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aostling
02-02-2010, 03:07 PM
I'm reading this book, which presents real physics in an interesting way. I wish something like this had been available when I was in school.

The book mentions a few superheroes I never knew, like Ant-Man and Ironman. Who was your favorite superhero?


http://i168.photobucket.com/albums/u183/aostling/Superheroes.jpg

lazlo
02-03-2010, 12:28 AM
I don't know if you've finished it yet Allan, but it's a really well-done book. He starts with the "old" SuperMan and calculates how much force it would take to jump a tall building, and stop a speeding train. Then goes into how much energy Iron Man's suit would have to absorb by solar radiation. It's a lot of fun.

A similar book is The Physics of Baseball (different author) -- covers the effect of the stitching on the distance the ball travels, the physics of wooden vs. aluminum bats, how much difference spitting on the ball makes...

Bruce Griffing
02-03-2010, 12:44 AM
Robert-
So this is what you do with your spare time, eh?

Evan
02-03-2010, 01:25 AM
This is a good read. :D :D
http://www.rawbw.com/~svw/superman.html


Man of Steel, Woman of Kleenex

By Larry Niven

(just a little excerpt)

Assume a mating between Superman and a human woman designated LL for convenience.

Either Superman has gone completely schizo and believes himself to be Clark Kent; or he knows what he's doing, but no longer gives a damn. Thirty-one years is a long time. For Superman it has been even longer. He has X-ray vision; he knows just what he's missing.
....

lazlo
02-03-2010, 01:27 AM
This is a good read. :D :D
http://www.rawbw.com/~svw/superman.html

Oh, that's just wrong. :)

Evan
02-03-2010, 01:29 AM
It's 100% on topic though. :D

Doc Nickel
02-03-2010, 06:36 AM
I'm reading this book, which presents real physics in an interesting way.

-While I've been out of the comic scene for decades (I still have a couple thousand in boxes somewhere, nothing valuable though) I understand that's getting to be a part of modern comic stories.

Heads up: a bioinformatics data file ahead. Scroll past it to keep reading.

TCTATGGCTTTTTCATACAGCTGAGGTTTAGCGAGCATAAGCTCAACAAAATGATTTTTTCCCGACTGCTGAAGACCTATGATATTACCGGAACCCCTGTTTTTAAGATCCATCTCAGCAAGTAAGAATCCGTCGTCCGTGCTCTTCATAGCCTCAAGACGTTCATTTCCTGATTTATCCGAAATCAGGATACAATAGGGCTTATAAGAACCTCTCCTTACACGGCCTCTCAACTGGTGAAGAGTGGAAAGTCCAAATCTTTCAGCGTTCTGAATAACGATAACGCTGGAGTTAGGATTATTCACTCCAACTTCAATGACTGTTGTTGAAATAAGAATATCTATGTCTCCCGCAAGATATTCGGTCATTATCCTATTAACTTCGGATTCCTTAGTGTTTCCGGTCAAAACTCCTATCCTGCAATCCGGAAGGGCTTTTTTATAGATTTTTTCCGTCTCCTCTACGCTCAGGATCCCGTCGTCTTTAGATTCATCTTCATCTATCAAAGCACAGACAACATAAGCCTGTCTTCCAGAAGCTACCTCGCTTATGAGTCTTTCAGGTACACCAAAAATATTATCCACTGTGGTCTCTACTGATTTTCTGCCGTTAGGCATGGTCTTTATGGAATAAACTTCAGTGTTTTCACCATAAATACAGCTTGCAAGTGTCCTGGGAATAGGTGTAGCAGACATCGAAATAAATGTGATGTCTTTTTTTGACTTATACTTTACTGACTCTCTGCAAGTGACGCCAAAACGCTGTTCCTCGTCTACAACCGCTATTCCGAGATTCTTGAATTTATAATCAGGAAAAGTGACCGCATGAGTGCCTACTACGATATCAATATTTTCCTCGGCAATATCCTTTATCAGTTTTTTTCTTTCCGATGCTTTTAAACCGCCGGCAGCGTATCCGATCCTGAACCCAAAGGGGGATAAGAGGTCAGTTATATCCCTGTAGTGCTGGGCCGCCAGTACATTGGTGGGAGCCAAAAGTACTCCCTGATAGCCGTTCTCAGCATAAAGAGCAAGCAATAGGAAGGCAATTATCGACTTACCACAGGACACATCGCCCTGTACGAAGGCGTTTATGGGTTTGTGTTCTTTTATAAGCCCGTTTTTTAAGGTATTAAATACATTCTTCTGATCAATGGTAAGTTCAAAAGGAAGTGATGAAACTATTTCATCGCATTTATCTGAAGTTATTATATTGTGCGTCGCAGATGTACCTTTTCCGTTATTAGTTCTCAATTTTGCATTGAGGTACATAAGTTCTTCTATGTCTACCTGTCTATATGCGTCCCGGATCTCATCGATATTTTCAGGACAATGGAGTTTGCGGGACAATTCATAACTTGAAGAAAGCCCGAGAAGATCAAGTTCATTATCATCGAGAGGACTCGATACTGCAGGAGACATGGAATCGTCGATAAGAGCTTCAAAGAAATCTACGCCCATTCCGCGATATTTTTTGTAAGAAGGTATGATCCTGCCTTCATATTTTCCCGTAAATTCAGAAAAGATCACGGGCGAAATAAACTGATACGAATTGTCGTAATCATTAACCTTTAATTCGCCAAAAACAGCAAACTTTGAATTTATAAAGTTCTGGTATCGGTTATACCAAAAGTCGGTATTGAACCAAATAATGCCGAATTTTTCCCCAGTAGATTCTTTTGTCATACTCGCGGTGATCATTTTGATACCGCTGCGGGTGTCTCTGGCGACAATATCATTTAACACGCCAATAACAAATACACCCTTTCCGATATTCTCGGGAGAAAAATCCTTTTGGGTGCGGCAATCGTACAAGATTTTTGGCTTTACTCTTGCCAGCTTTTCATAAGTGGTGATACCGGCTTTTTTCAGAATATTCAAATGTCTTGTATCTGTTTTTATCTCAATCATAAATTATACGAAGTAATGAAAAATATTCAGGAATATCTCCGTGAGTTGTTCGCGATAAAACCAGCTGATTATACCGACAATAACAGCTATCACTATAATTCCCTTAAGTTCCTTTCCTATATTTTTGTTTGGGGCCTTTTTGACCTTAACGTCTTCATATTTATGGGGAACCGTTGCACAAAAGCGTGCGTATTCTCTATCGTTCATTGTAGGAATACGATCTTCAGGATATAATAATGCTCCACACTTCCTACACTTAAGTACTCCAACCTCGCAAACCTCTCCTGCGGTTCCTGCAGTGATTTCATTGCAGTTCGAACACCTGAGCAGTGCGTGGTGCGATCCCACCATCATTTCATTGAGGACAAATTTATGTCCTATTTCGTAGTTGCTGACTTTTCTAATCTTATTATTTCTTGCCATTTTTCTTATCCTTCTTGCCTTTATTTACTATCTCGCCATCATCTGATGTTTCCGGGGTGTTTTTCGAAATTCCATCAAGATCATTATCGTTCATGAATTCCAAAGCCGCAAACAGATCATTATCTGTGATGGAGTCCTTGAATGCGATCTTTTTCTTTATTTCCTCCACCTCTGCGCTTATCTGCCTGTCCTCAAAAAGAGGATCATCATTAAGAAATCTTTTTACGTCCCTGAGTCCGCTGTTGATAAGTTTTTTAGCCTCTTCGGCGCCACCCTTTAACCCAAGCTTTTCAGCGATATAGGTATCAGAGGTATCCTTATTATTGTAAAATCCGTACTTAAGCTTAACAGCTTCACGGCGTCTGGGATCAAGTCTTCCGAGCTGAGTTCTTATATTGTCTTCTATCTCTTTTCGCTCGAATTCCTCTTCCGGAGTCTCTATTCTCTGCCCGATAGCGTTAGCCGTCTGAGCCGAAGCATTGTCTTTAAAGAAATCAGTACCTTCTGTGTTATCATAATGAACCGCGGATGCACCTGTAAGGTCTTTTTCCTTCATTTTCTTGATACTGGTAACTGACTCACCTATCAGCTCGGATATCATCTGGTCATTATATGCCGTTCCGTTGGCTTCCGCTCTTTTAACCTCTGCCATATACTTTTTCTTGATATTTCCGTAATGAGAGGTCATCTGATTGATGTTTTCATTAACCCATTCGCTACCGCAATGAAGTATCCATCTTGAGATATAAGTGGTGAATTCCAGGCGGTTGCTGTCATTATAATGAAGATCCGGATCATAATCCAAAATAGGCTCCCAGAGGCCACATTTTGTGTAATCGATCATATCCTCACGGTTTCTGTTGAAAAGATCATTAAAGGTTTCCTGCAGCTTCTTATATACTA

Back when read 'em, things were still pretty simple: Bad guy A tries to rob bank, Hero B swoops in and captures him after a short battle. It wasn't all quite that simple, but it was still fairly straightforward black and white. The bad guys were evil because they were after money, fame and power (lots of the old "rule the world!" stuff) the good guys fought them because of mom, baseball and apple pie.

Today, the comics have faux-deep sociopolitical undertones; the "mutants" (as in the X-Men) being an allegory for the racial issues of blacks (or, more recently, gays) and things like the topic of the upcoming Iron Man movie, where a hero (or villain) has some trinket or energy source that could help millions, but he keeps it to himself- either to keep it from falling into the wrong hands, or just out of selfishness.

Anyway, it seems that latter bit is becoming the hot new topic in comics- Superman once asked Luthor (revamped a few years ago into an industrialist) why he hadn't put all that time, research and effort into, say, curing cancer rather than trying to kill him (Superman.) Characters asking, sometimes just tongue-in-cheek, why a few Thunder Gods, super-soldiers and telepaths didn't head over to Iraq and just snatch Saddam in the middle of the night, or somebody pointing out that the guy that developed a lightweight, user-wearable anti-gravity flight pack... used it to then simply break into banks, rather than licensing that technology to the military for about eighty billion dollars. :D

They've occasionally gotten into the physics, but that's less "thought provoking" and more "violating the suspension of disbelief". Yeah, it just not possible for Banner to add a ton of mass from nowhere- and pointing that out is akin to seeing a boom mike in the shot of the guy on the deserted island.


The book mentions a few superheroes I never knew, like Ant-Man and Ironman. Who was your favorite superhero?

-You didn't know about Iron Man? He's only been one of Marvel's headlining characters since something like 1964.

He's easily one of my favorites. Rich- which I'll only be through escapism :D - and every time he needs a new gadget or weapon, he goes into his shop and makes it. Hard to identify with an Asgardian Thunder God or or a Kryptonian expat, but what red-blooded American kid hasn't dreamed of having a suit of armor at least once? Years ago it was mideval armor, later Stormtrooper armor, more recently that of 'Master Chief' from HALO.

Doc.

MickeyD
02-03-2010, 09:59 AM
I always found the whole super hero thing a little weird. You have a whole bunch of guys running around in spandex with their underwear on the outside wearing what often look like s&m accessories. I lived in New Orleans for almost 10 years and we really did not call people who did that super heroes. But that being said, I am not above a good game of christmas gorilla vs. the super duper girls with the kids - that one is a lot of fun. It would be nice though if the gorilla did not get whacked in the head quite so often...